two grades above her <actual> grade

bennyfriendly

Senior Member
korean
Suppose that Mary is a very smart girl, who gets straight A's every year. She has "jumped" two grades. I have made up a sentence about this.

(ex) Mary's parents are proud that she is two grades above her actual grade.

Is my sentence OK? Thanks a lot.
 
  • Egmont

    Senior Member
    English - U.S.
    If she is in the new grade, then that grade is her actual (real) grade. Maybe it's not the grade that other pupils her age are in, but she is not in any other grade.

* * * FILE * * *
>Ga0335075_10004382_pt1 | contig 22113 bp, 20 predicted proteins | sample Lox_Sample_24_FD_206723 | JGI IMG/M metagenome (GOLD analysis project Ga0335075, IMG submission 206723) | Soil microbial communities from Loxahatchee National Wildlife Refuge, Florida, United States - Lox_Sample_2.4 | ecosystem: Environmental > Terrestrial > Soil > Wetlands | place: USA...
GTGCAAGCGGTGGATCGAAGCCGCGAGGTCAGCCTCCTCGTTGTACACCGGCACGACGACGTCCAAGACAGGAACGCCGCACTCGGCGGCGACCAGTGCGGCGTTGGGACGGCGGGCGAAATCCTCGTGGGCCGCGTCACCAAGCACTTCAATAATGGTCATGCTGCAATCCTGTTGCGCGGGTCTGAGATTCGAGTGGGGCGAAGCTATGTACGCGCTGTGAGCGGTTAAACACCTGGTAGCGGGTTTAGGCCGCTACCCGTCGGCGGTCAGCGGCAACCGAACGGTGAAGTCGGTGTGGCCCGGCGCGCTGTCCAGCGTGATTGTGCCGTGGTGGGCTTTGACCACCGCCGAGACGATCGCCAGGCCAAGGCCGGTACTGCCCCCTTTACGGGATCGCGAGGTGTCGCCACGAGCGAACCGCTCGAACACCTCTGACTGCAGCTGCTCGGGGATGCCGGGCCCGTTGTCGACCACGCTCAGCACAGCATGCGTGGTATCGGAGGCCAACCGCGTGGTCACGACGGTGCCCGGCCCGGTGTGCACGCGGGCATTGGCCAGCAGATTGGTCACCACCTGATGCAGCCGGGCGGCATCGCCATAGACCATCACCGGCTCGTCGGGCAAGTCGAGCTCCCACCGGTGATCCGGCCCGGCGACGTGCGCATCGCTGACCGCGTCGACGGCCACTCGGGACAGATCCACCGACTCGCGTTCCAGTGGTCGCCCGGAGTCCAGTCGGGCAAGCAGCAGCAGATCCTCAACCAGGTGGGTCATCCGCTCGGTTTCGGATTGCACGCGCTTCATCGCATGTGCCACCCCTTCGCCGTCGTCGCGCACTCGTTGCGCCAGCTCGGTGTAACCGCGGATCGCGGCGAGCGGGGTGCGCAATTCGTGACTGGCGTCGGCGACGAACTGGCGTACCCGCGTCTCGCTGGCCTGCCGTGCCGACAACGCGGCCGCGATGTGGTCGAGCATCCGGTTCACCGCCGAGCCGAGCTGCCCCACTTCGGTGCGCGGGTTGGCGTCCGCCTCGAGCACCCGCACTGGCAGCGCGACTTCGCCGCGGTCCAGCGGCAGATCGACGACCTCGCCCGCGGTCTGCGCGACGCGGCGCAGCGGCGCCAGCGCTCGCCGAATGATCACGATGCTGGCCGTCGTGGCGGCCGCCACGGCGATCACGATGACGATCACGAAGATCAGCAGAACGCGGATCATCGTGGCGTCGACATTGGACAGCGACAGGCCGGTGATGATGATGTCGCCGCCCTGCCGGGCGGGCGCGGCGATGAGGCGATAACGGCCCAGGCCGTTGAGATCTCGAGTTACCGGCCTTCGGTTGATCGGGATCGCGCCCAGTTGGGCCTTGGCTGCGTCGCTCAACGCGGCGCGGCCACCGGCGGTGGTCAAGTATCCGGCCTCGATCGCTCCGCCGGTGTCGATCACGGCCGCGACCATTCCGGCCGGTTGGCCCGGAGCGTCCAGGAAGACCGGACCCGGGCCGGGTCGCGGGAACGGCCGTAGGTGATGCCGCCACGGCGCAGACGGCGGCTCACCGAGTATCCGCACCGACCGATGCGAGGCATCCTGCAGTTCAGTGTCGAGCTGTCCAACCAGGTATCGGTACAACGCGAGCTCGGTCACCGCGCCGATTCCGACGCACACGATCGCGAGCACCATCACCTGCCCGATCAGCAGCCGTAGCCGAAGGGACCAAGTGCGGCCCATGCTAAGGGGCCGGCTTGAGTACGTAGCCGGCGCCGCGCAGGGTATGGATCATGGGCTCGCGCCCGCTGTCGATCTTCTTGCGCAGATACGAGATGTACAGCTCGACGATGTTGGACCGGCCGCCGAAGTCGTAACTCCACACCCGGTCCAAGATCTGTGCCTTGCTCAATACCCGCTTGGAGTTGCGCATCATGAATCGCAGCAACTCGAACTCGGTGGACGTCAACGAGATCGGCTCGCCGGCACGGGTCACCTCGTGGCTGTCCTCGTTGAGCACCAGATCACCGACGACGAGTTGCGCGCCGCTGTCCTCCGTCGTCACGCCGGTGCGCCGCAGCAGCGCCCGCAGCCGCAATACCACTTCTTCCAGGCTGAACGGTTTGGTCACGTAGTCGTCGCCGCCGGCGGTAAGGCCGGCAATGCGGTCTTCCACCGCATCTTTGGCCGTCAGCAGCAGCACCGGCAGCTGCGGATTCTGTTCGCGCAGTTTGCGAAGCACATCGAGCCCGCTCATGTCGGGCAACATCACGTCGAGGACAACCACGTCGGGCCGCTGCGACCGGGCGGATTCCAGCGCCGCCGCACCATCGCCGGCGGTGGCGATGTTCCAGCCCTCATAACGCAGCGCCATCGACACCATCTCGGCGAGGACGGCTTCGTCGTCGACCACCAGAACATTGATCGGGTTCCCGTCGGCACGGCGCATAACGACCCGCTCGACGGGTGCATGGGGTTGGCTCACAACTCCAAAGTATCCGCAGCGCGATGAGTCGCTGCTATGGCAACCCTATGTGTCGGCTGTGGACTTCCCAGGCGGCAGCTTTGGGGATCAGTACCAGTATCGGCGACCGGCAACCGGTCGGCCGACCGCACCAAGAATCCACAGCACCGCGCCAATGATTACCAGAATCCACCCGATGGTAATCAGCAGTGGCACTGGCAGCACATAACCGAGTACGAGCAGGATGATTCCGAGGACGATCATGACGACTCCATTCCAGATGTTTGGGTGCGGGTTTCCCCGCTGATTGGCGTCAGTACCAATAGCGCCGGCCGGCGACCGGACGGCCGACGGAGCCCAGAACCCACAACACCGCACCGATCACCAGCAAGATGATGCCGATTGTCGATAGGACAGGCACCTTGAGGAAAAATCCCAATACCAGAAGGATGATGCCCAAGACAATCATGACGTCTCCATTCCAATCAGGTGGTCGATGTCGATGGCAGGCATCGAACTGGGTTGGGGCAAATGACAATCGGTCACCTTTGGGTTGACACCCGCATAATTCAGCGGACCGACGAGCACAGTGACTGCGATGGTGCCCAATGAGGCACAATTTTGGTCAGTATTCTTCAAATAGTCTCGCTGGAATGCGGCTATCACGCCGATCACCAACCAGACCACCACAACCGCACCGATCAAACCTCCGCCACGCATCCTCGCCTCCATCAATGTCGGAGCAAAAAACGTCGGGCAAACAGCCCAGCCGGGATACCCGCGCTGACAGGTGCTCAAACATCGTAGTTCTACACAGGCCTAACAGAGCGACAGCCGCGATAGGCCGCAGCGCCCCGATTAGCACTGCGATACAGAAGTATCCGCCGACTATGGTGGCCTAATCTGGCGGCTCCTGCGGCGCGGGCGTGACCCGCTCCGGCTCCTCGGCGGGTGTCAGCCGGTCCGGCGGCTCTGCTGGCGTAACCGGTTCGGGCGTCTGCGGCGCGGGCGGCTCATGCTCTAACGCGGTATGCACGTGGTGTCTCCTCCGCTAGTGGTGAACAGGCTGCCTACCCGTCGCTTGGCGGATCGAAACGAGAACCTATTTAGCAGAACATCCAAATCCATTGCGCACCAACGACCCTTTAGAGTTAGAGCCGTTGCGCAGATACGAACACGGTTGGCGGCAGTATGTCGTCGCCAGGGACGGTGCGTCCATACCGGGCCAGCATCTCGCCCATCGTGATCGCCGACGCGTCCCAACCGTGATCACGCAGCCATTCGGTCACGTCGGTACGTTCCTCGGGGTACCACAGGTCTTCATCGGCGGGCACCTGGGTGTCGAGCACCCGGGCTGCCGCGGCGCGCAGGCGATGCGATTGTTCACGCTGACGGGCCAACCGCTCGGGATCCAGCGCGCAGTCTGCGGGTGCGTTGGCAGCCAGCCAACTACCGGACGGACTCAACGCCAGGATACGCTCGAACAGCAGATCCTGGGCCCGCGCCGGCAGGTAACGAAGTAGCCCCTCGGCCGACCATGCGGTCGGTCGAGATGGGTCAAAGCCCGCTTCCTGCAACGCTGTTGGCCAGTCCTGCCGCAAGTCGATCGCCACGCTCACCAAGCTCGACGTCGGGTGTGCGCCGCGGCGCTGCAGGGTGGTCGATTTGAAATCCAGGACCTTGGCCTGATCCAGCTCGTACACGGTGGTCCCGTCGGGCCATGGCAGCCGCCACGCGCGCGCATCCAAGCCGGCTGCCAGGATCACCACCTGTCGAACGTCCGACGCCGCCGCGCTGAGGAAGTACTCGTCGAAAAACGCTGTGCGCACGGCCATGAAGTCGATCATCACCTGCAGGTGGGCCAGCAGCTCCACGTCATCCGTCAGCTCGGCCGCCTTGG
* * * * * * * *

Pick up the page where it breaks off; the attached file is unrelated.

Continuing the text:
I would say something like "she's two grades above the usual grade for her age." I know that's longer, but there's no good short way to say this. One might say her normal grade, but that means that she is abnormal - which is a negative term in this context. I don't like any other word I can think of, either,
     

    Uncle Jack

    Senior Member
    British English
    I would like to say that this usage of "grade" does not exist in BrE. This may well not matter for you, but we would use "year": "She jumped two years in school". Your scenario is very unlikely in Britain, where skipping years is extremely rare, but I think you could use "two years above her actual year".

    If you are only interested in American usage, please ignore this post.
     
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